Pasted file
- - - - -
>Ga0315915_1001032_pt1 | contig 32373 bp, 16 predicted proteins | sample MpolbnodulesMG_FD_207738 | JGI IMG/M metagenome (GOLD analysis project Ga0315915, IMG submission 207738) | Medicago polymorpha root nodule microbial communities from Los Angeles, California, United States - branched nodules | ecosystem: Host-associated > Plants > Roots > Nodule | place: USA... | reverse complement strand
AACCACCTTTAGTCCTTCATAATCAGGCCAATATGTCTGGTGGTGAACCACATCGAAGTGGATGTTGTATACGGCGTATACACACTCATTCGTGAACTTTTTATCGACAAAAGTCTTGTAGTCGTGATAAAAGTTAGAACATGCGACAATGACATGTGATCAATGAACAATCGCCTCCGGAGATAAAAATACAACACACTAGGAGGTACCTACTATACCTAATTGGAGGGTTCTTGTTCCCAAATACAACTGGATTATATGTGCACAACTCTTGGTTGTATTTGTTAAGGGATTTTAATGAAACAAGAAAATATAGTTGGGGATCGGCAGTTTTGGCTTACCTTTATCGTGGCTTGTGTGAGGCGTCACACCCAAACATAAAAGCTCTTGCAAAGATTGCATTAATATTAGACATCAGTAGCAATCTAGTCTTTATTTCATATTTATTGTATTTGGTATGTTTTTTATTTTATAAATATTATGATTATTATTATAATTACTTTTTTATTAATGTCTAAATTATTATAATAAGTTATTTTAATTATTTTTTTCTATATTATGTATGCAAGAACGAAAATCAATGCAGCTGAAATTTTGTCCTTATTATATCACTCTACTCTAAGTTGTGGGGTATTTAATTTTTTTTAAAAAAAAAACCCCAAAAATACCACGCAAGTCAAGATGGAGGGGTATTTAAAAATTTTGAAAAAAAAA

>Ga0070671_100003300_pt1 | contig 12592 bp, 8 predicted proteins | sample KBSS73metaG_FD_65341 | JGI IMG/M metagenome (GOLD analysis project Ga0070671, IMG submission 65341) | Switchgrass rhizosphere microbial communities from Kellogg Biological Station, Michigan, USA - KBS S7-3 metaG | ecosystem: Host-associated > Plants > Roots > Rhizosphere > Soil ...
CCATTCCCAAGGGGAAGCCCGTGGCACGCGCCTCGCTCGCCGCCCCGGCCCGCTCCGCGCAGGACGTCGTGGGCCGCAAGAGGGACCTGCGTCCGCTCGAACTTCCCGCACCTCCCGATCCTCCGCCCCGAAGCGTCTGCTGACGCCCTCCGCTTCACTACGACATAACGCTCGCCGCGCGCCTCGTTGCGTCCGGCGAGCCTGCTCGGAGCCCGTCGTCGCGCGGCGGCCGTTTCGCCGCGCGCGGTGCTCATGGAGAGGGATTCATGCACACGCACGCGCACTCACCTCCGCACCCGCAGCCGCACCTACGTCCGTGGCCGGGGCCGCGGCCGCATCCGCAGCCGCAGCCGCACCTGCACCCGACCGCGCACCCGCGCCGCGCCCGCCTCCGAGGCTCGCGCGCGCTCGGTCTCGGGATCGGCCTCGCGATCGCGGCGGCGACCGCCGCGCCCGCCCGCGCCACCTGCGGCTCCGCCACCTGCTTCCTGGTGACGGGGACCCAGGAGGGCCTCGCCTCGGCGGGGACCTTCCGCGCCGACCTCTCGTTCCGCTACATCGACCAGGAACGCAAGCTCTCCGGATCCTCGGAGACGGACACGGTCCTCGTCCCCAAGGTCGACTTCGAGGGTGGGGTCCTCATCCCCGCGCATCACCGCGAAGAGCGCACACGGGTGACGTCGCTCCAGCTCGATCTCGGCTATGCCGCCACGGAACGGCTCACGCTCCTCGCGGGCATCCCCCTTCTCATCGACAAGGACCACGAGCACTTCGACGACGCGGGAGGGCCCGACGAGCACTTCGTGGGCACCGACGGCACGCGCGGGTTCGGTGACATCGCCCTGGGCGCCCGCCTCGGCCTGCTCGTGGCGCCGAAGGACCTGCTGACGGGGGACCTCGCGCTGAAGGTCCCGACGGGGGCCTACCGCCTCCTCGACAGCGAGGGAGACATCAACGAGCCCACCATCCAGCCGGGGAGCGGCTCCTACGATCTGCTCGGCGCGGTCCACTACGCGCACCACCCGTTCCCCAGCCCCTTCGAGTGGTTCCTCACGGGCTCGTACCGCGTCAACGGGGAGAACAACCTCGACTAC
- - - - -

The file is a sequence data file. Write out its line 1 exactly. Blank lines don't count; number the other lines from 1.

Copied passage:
>Ga0315915_1001032_pt1 | contig 32373 bp, 16 predicted proteins | sample MpolbnodulesMG_FD_207738 | JGI IMG/M metagenome (GOLD analysis project Ga0315915, IMG submission 207738) | Medicago polymorpha root nodule microbial communities from Los Angeles, California, United States - branched nodules | ecosystem: Host-associated > Plants > Roots > Nodule | place: USA... | reverse complement strand